Outside he stops walking and listens, his eyes still and big. "Plane," he says.
"Yes, there is a plane in the sky," I say.
"Noise," he says. "Loud."
At the Library we play at the train table.
"Yes, that train is blue."
"Hold," with his hand outstretched.
"You can hold it."
Then, "Drop. Fall."
"It did fall when you dropped it. You going to pick it up?"
"Mommy," he says.
"You want Mommy to get it?"
"Yes." Of course he does.
There's another father at the train table with his daughter, same age as Clark. The man sits and plays with them both and Clark loves it. While Clark is engrossed with the trains the man and his daughter leave. Then Clark looks up and notices he's gone.
"Miss," he says.
"Did you miss his leaving?"
"Yes, the man went away."
"Go," Clark says again, this time with his hand upturned and I realize it's a question.
"He went into the other room."
"Get," he says as he starts to walk away.
"No honey, we can't go get him."
"Yesss." He pronounces his Ss very distinctly.
I laugh. "We don't even know his name. We can't go get him. He's looking at books."
"Try," he says.
This is my favorite of his new expressions. He looks at me so earnestly.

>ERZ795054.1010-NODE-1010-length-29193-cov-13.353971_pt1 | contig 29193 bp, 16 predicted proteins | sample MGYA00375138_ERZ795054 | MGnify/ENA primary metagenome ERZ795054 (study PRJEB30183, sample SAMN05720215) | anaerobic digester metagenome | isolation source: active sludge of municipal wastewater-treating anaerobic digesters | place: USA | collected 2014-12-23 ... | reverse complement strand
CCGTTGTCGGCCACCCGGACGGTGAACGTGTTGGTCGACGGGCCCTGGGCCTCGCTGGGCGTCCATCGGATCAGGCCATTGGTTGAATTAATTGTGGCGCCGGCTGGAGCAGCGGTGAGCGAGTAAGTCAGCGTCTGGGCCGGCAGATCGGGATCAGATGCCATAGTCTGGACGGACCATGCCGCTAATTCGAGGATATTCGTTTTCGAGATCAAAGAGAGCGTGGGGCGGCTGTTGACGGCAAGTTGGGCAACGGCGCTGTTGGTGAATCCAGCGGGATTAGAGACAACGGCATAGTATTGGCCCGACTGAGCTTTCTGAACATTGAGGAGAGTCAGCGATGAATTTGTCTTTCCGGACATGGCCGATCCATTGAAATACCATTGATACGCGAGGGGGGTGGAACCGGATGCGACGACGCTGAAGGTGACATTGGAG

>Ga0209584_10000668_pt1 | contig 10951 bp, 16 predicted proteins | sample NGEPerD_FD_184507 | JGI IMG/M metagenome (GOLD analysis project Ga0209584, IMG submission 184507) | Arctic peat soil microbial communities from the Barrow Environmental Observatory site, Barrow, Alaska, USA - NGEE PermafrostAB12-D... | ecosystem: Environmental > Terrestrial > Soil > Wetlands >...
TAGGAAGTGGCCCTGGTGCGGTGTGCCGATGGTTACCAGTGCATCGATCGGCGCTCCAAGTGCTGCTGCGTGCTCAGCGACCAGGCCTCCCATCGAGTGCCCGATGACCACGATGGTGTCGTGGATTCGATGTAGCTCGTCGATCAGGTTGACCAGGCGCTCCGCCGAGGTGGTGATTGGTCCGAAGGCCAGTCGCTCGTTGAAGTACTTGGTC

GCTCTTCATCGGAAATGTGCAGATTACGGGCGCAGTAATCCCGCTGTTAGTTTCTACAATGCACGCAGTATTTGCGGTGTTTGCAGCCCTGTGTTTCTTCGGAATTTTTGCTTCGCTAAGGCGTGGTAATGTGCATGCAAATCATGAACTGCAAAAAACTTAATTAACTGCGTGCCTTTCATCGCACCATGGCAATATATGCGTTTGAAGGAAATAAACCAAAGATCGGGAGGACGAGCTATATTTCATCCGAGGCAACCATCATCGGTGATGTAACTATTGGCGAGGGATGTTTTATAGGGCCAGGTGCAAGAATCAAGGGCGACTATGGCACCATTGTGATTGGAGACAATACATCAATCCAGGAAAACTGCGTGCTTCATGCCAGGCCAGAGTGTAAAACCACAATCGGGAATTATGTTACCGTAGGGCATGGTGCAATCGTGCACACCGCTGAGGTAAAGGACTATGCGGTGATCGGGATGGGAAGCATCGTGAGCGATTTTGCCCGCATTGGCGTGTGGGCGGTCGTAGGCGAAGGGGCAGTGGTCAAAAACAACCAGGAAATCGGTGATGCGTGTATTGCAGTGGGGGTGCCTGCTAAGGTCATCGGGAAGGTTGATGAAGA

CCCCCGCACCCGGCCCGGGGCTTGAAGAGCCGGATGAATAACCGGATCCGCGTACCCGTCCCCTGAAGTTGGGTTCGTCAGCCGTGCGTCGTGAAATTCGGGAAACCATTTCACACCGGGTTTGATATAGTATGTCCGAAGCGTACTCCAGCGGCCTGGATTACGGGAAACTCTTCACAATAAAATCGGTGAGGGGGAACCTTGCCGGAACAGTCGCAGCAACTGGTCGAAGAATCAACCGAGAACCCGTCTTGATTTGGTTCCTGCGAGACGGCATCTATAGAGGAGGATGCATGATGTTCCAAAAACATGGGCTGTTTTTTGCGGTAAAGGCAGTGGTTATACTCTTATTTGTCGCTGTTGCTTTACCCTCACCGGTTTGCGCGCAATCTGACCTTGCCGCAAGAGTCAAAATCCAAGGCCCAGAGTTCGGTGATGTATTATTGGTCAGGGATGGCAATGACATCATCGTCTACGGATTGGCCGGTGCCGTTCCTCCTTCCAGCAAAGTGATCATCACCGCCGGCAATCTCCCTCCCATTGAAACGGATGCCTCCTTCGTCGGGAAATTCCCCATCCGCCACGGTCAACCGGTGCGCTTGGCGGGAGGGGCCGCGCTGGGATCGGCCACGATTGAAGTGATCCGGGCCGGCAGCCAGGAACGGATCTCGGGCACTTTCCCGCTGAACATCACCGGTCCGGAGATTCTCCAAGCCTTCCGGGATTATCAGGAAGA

He says this a lot when I tell him no. Perhaps he's an optimist.
He holds a book open to a torn page and says, "Fix".
"I can't fix it, Baby. We don't know where the other piece is."
"Try," he says.
"It can't be fixed Clark."
"Try," he repeats, nodding.
Finally I say, "We'll try," and he's satisfied.
As we climb into the car after the library I mention the train at the toy store from other day, one that runs overhead around and around.
"Stop," he says.
"Oh, right. When we were there the train stopped, didn't it?"
"Right! The sales girls talked and then they got the train to start up again, didn't they?"
We have this conversation three times in a row.
His speech is so fascinating to me. I'd expected the word explosion to happen by now, for him to turn his single words into 3 word phrases. Looking back, Frances was 19 or 20 months when it happened. Clark is 23 months today and I know these things happen later with boys, but it's more than that. Because he hasn't moved into full sentences and yet has still developed cognitively he has to be more creative in how to get his point across. It's fascinating to watch, and he's gotten pretty good at it.
Here's another we have at least once a day:
"Right. You don't like the car wash, do you?"
"It is loud, that's true."
"Right, I held your hand. Did that help?"
What does one do when the car is already in the carwash, in neutral, propelling slowly through, when the panic strikes? Hold hands, that's what.
Just now Mitch came downstairs from putting Clark to bed and told me that Clark has requested I come up and sing him Hush Little Baby. Mitch told Clark he would tell me, but that I might not come up. "Try," Clark said. "Try."